The night before his final match against Novak Djokovic, Stéfanos Tsitsipas dreamed of holding the Norman Brooks Challenge Cup over his head as the winner of the Australian Open. “I really, really want it badly,” the Greek tennis star and Rolex Testimonee told the press ahead of the historic match in January. Tsitsipas didn’t win that day in Melbourne. But he may not have to wait long to realize his dream of securing his first Grand Slam title.
Stéfanos Tsitsipas left Melbourne ranked third in the world, and his showing at the Australian Open is just the latest step in a steady climb towards the sport’s biggest achievement: winning one of the ATP tour’s four Grand Slam tournaments. At just 24 years old, Tsitsipas has already made history, most recently becoming the highest-ranked Greek player of all time in 2019. Since then, he has been chasing victory every year at the Australian Open, making it to the semi-finals for the last three consecutive events, and making the finals for the first time in 2023.
“The Australian Open has always been special for me,” Tsitsipas says. “The French players have Roland-Garros as their home Grand Slam, the British players have Wimbledon, the American players have the US Open. Melbourne is the city with the second-largest Greek population after Athens, [so] for me, the Australian Open is always going to be my home Grand Slam. I feel very much loved there.”
Tsitsipas achieved another career milestone when he was invited to compete under the Rolex banner in 2019. Rolex has been a major presence in professional tennis since 1978, when the Swiss watchmaker became the Official Timekeeper of The Championships, Wimbledon. Since then, Rolex has taken on the role of Official Timekeeper for all four tennis Grand Slams, with its iconic green and gold clock presiding over the biggest matchups in the sport. In addition to sponsorship support, becoming a Rolex Testimonee put Tsitsipas in the company of some of most decorated players in tennis history, from Björn Borg to Roger Federer, as well as other up-and-coming stars like Taylor Fritz and Holger Rune.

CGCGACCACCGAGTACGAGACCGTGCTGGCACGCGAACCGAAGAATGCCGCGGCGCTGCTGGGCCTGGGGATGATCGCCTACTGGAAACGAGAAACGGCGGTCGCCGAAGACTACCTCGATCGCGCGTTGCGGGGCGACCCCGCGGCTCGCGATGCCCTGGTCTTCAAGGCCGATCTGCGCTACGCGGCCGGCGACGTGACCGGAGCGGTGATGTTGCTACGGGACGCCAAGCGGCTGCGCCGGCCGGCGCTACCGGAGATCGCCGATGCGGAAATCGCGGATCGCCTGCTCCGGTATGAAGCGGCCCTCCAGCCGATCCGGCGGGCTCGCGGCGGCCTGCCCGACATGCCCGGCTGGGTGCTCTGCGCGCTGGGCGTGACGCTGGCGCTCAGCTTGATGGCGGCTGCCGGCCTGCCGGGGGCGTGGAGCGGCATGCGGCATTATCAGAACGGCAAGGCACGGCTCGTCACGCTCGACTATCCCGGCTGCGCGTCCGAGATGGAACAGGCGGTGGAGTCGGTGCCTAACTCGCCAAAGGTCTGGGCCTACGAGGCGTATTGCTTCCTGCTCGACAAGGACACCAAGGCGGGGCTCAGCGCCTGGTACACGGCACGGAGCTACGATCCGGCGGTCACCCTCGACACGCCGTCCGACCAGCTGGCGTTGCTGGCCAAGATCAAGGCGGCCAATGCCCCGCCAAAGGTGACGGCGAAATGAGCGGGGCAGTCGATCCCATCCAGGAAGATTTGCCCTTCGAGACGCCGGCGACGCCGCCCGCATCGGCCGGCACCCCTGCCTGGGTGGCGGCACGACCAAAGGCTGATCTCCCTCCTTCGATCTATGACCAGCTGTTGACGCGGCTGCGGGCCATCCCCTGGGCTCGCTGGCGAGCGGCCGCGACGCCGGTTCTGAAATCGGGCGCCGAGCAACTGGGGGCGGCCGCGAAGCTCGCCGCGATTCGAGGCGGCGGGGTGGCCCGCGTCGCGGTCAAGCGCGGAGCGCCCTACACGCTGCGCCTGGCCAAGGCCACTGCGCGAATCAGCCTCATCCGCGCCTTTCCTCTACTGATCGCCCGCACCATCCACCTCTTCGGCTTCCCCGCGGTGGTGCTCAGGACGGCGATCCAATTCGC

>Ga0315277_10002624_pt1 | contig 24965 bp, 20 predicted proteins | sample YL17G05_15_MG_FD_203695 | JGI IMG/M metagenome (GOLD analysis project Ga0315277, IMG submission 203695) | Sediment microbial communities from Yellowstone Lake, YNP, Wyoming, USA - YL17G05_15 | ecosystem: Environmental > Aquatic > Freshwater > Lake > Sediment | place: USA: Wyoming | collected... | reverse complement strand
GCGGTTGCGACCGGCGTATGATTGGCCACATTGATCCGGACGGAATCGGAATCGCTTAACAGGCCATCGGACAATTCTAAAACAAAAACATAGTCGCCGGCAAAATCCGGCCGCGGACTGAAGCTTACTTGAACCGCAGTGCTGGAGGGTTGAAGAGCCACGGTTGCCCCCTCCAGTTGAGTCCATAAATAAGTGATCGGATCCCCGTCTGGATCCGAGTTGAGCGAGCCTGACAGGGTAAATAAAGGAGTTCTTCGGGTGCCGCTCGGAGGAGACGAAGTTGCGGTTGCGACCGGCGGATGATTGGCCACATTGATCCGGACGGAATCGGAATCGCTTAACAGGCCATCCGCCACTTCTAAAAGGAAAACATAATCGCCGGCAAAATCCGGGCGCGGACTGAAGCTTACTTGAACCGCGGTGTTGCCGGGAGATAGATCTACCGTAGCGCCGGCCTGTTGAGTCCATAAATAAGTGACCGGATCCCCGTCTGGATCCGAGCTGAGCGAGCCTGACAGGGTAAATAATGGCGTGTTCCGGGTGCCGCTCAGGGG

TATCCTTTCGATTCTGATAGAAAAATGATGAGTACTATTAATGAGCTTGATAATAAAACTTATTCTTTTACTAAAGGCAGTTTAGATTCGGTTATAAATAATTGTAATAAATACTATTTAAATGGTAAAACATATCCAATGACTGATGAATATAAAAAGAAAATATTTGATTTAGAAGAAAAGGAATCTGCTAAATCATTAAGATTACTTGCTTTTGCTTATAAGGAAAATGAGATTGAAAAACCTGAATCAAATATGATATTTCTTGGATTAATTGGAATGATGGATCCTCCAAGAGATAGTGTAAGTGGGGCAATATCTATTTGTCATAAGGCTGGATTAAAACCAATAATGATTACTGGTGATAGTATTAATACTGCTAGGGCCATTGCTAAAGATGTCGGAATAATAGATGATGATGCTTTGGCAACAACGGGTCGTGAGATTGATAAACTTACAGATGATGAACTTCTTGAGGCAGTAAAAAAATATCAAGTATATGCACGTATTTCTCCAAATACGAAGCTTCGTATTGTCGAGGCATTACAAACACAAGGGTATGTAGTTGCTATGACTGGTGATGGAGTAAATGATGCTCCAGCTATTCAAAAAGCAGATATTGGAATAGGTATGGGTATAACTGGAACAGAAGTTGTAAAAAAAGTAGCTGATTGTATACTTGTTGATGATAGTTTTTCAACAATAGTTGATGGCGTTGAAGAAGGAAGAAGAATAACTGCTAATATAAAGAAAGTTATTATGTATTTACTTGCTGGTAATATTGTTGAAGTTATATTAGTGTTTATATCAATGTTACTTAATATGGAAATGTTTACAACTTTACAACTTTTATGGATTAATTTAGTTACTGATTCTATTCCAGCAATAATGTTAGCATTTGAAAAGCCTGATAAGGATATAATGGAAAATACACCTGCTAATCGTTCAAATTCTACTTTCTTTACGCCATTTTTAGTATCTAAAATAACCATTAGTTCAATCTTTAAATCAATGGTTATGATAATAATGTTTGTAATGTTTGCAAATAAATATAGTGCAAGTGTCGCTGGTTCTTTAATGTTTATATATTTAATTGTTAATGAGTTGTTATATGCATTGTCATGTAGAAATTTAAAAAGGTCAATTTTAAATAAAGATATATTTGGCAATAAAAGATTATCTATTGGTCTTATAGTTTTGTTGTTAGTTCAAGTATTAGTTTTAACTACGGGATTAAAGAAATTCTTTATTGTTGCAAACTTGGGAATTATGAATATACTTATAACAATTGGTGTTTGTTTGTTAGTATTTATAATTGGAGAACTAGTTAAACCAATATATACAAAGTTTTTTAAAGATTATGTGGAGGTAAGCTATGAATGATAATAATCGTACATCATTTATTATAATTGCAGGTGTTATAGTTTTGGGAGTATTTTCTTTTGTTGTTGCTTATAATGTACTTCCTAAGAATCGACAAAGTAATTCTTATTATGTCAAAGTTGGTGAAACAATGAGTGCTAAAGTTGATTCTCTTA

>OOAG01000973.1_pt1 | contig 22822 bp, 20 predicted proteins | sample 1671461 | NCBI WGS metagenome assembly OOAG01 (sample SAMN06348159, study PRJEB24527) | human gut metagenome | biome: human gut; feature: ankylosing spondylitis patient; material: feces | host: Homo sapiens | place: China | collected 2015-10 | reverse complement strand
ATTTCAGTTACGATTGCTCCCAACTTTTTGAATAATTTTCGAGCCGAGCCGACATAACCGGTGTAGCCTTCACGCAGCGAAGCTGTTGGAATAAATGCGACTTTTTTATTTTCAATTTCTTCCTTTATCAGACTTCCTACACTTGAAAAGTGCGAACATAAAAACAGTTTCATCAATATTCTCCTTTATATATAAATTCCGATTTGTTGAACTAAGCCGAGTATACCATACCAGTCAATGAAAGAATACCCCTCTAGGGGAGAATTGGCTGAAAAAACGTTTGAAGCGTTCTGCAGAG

It was also a long-awaited opportunity to acquire his own grail watch. “What Rolex means to me is very different to other people,” he says. “For me, I never really owned a watch until recently, and I always had the idea that if I was to get a watch, it would be one of impeccable quality. I stuck by this and years later, I was able to get my first Rolex Daytona, which is still to this day one of my favourite watches to wear.”
Despite not taking the top prize in Melbourne, Tsitsipas left the Australian Open proud of what he accomplished there. “Being able to play and compete in finals like these is what you work for as a professional athlete, and reaching the Australian Open final this year has definitely given me lots of confidence to go and win a Grand Slam final,” he says. “I’m feeling great with my tennis at the moment. I genuinely believe in what I’m able to produce.”
The next big event on the Greek star’s schedule was the Rolex Monte-Carlo Masters in April. He returned to the Monte Carlo Country Club as the defending champion before a loss to Taylor Fritz just before the semifinals.
Not one to languish, Tsitsipas will move on to the French Open in May where he’ll face off against the best players in the world on the famed clay courts of Roland-Garros, including Rafael Nadal who will be gunning for his 15th win there. Taking down Nadal at the French Open would be a monumental upset, but Tsitsipas remains optimistic about his prospects for the months ahead. In a sport like tennis, where wildcard players can beat reigning champs at major events, Tsitsipas could be just a few good sets away from the number one spot in the world.
“To win a Grand Slam and be world number one is a childhood dream,” he says. “Winning titles and trophies is the reason why I wake up early in the mornings for practice and work hard in my everyday life, but I think it’s important to celebrate even the smallest victories.”